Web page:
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HASHINIT(9)	      DragonFly Kernel Developer's Manual	   HASHINIT(9)


hashinit, hashinit_ext, hashdestroy, phashinit, phashinit_ext -- generic hash table functions for the kernel


#include <sys/param.h> #include <sys/systm.h> #include <sys/malloc.h> void * hashinit(int count, struct malloc_type *type, u_long *hashmask); void * hashinit_ext(int count, size_t size, struct malloc_type *type, u_long *hashmask); void hashdestroy(void *hashtbl, struct malloc_type *type, u_long hashmask); void * phashinit(int count, struct malloc_type *type, u_long *nentries); void * phashinit_ext(int count, size_t size, struct malloc_type *type, u_long *nentries);


The kernel hash functions are used for creating a generic hash table. The hashinit() function returns a pointer to a hash table which is sized a ``power of two'' greater or equal to the element count requested. The masking value is stored in hashmask. The phashinit() function returns a pointer to a prime number sized hash table. The element count requested is used to dictate an upper-bound for the size of the hash table. The final size of the hash table is stored by the function in nentries. The type argument to both of the above functions is used for keeping track of memory allocated for the hash table. See the kmalloc(9) manual page for more information on memory statistics. The hashinit_ext() and phashinit_ext() functions are extended versions of hashinit() and phashinit() which take the size of the structure as an additional argument and will zero the array instead of assuming that it is an array of LIST_HEADs. The hashdestroy() function frees the space occupied by the hash table pointed to by argument hashtbl. Argument type determines the malloc arena to use when freeing space. The argument hashmask should be the bit mask returned by the call to hashinit() that allocated the hash table. The argument flags must be used with one of the following values.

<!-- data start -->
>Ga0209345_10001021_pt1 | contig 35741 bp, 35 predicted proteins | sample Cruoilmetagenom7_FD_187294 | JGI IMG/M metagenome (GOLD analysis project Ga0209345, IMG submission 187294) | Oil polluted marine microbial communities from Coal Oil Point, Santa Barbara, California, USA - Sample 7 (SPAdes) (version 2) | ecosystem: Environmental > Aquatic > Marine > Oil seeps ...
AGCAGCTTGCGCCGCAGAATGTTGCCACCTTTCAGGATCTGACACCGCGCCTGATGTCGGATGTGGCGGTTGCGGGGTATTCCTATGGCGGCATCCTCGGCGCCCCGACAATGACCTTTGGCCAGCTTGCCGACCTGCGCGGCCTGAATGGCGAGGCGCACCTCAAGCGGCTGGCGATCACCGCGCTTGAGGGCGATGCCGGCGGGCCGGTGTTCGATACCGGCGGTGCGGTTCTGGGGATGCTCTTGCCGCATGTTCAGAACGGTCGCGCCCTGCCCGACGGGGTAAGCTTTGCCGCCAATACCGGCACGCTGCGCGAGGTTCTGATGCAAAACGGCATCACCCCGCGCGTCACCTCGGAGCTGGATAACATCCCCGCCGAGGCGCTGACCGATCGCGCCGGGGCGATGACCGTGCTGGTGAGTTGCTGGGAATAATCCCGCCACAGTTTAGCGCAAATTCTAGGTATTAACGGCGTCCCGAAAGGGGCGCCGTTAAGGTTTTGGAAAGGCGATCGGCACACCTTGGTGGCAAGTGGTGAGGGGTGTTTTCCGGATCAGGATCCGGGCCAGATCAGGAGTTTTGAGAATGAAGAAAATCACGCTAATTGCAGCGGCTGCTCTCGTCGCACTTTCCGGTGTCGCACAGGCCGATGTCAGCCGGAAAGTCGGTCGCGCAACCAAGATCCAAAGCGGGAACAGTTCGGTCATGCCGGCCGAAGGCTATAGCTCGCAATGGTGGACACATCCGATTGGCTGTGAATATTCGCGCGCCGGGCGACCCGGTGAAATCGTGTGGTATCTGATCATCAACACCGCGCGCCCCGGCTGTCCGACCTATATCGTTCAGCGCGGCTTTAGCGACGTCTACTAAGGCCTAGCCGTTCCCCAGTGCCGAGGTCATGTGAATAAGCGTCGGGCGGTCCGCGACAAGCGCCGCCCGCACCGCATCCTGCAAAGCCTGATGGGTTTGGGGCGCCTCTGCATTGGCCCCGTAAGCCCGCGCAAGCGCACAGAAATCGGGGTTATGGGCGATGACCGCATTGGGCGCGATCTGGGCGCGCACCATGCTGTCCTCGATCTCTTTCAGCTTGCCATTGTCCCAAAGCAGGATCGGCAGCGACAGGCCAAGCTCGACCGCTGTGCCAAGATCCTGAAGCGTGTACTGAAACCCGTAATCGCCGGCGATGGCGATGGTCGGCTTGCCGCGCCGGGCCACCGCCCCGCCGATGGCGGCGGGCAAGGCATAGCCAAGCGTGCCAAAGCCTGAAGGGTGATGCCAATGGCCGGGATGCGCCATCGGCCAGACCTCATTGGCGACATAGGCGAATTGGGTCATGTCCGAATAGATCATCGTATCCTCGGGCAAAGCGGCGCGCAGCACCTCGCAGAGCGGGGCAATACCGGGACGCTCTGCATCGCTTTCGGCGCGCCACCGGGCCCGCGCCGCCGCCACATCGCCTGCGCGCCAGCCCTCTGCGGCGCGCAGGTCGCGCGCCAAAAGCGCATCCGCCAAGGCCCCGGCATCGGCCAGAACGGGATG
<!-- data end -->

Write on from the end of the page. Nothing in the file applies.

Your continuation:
tcp(4), udp(4), kmalloc(9), nlookup(9)


This manual page was written by Hiten Pandya <hmp@backplane.com>.


There is no phashdestroy() function, and using hashdestroy() to free a hash table allocated by phashinit() usually has grave consequences. DragonFly 5.3 June 6, 2012 DragonFly 5.3

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